Plymouth Archaeology Society

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Lecture Reports

Out from the Shadow of Dartmoor

25 Years of Air Survey and Post-reconnaissance in Lowland Devon

1st December 2008

Frances Griffith

When Frances Griffith first came to work in Devon, the only known pre-historic sites were on Dartmoor.  In 1983 she initiated the Devon Aerial Reconnaissance Programme, and this talk celebrated its 25th anniversary. Many of you will know her book ‘Devon’s Past – an Aerial Survey’ published in 1988. She is now working on a new one in conjunction with Eileen Wilkes entitled ‘Pre-Historic Devon’.  In her lecture she showed us photographs of crop marks indicating numerous previously unknown prehistoric sites.  She described how some excavations had resulted from these discoveries and outlined the efforts she and her team have made to ensure that sites are preserved for posterity. Her work has also uncovered many Roman sites which have helped to substantiate Eileen Fox’s theory that the Roman occupation did not stop at Exeter, but extended westward at least as far as the Camel and the Fal.

Professor J.K.S. St Joseph had been the first to undertake regular reconnaissance flights over Devon from his base in Cambridge. However most lowland farms in Devon have long leys followed by a year of cultivation.  This means that they have neither retained their earthworks nor been the subject of regular field walking, so the number of prehistoric sites has been underestimated. Crop marks are the result of using different soils to in-fill or because of a buried feature. These may affect the plants growing there when the crop is demanding moisture.  Some crops are more vulnerable than others and the marks may be invisible when other seeds are sown.  If the land is under grass then the feature may only be seen under exceptional late summer droughts, such as that of 1984. She and her pilot, Dickie Dougan must have flown over one site near the end of the runway at Exeter Airport hundreds of times before it became visible.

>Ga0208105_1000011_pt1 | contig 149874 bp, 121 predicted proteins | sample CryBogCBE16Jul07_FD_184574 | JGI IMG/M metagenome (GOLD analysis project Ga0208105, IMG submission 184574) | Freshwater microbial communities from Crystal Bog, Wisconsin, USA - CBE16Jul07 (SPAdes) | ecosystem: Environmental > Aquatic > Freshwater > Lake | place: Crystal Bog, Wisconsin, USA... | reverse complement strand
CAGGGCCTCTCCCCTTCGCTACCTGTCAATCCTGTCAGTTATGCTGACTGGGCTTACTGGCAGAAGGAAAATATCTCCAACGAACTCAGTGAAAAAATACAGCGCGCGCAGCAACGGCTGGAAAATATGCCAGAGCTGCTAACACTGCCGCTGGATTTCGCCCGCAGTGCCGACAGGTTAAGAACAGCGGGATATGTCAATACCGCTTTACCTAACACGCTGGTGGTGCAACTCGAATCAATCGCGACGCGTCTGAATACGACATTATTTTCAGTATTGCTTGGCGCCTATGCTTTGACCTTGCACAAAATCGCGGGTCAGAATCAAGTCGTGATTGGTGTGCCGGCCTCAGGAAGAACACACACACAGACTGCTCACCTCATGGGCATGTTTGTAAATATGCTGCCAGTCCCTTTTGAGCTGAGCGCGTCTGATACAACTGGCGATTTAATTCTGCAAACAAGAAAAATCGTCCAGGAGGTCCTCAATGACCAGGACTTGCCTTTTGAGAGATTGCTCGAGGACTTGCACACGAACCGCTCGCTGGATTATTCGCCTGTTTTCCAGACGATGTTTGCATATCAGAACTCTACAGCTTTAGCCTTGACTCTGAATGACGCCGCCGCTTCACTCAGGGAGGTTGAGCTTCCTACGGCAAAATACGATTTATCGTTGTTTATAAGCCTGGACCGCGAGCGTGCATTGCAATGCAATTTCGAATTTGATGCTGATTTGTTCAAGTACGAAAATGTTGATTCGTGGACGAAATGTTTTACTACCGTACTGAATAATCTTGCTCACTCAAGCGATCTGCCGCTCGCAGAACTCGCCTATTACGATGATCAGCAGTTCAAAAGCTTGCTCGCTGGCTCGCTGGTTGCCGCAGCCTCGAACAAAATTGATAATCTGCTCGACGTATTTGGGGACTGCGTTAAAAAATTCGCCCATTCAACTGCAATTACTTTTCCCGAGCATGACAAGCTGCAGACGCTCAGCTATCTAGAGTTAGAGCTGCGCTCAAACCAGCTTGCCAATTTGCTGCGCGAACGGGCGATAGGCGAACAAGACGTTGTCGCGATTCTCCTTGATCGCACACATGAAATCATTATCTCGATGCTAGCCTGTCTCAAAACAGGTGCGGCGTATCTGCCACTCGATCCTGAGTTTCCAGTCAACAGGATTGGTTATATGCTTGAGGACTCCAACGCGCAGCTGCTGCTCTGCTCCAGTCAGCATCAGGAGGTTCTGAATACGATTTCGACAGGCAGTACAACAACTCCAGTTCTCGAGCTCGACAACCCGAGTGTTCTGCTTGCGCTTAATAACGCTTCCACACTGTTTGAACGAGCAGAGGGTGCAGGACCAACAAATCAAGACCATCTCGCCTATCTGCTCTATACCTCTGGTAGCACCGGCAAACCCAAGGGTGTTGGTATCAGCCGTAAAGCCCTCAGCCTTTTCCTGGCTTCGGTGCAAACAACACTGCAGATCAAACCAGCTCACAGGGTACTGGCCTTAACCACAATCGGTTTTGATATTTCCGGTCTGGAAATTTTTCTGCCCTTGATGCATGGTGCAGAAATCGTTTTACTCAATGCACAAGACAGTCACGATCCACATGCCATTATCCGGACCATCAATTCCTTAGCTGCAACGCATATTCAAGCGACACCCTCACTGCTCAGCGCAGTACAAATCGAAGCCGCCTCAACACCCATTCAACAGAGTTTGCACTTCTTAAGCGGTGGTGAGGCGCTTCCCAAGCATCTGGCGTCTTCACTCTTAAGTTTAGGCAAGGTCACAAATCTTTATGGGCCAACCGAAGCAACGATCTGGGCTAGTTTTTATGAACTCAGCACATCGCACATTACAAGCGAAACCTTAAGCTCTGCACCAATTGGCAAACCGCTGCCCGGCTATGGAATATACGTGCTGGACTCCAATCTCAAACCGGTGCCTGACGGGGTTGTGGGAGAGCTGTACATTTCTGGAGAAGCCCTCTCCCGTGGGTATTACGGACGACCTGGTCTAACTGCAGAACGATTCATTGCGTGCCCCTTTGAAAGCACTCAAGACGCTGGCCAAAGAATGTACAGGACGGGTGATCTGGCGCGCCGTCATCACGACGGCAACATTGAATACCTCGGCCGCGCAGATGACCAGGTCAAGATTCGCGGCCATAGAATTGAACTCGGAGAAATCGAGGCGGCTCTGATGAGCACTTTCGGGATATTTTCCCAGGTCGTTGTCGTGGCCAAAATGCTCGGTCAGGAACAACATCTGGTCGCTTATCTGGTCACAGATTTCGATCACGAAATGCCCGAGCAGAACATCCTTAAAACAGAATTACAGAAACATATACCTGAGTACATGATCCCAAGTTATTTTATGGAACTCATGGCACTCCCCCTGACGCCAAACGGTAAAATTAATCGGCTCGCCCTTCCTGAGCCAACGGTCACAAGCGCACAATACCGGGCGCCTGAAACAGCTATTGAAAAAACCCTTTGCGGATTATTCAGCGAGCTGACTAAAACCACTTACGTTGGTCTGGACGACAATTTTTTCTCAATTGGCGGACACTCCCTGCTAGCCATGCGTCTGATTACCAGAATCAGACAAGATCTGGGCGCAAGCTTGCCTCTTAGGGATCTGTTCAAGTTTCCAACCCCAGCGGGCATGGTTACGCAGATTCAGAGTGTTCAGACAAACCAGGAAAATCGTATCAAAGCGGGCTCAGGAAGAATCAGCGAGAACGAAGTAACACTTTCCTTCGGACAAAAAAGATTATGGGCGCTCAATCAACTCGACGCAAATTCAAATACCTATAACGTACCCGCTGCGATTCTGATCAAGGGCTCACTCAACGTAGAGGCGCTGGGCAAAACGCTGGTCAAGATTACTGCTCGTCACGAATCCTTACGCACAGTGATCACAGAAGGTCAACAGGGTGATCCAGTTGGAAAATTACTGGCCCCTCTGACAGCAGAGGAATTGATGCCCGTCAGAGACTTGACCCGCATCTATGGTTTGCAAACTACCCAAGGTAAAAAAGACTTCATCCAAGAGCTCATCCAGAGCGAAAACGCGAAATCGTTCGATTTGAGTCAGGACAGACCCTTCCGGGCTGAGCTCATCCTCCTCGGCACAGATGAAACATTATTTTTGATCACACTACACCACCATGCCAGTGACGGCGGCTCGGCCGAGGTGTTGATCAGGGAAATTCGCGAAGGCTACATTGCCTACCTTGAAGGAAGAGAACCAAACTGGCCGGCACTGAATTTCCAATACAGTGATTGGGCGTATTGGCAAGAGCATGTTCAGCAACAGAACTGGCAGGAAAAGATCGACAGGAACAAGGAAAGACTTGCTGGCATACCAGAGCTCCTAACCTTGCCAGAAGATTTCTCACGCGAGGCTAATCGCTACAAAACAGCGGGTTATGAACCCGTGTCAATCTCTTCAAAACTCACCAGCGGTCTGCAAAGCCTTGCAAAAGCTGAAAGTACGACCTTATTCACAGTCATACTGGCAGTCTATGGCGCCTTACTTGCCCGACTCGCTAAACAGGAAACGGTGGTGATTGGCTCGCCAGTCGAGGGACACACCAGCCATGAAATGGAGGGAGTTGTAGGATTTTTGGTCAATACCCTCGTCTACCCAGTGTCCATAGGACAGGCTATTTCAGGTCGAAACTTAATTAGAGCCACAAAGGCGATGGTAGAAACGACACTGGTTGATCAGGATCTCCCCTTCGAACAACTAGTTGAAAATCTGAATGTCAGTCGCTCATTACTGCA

Dickie found the hill fort at Raddon, but the excavation only came about when it was crossed by the entrance road to a new reservoir. A complex including a giant enclosure was discovered at Nether Exe because the area containing a cursus was sown with beans. This explained the numerous flint implements found by John Uglow over a life time. A transect will shortly be cut at a site Frances has found at Broadclyst when a sewer is put in.  At Bow, she believes this ceremonial site may be the place that gave rise to all the ‘nymet’ place names. Mount Folly has, of course been the site of one of the longest running community excavations. Now in its fifth year, many members of PDAS have taken part in the excavation. It is a huge landscape where more than 2,000 pieces of pot have provided evidence of trade from Spain, France and up and down the Channel, all between 300 BC to 300 AD.

All the sites Frances finds are recorded on what was the ‘Sites and Monuments Register, but is now called the ‘Historic Environment Record’ and everyone is welcome to make an appointment and come and use it. However few of these sites are listed and many of them are under threat from ploughing.  When a site is identified, one of her team goes out and looks at the site on the ground hoping to encourage the farmer to bring it under benign management.  Only if someone puts in a planning application will there be an excavation first. They are encouraging such farmers to take part in the Countryside Stewardship Scheme, but even this has a limited life. An interested and preferably enthusiastic farmer makes all the difference, particularly if he keeps a site under grass and hopefully preserves it for future generations.

Joan Price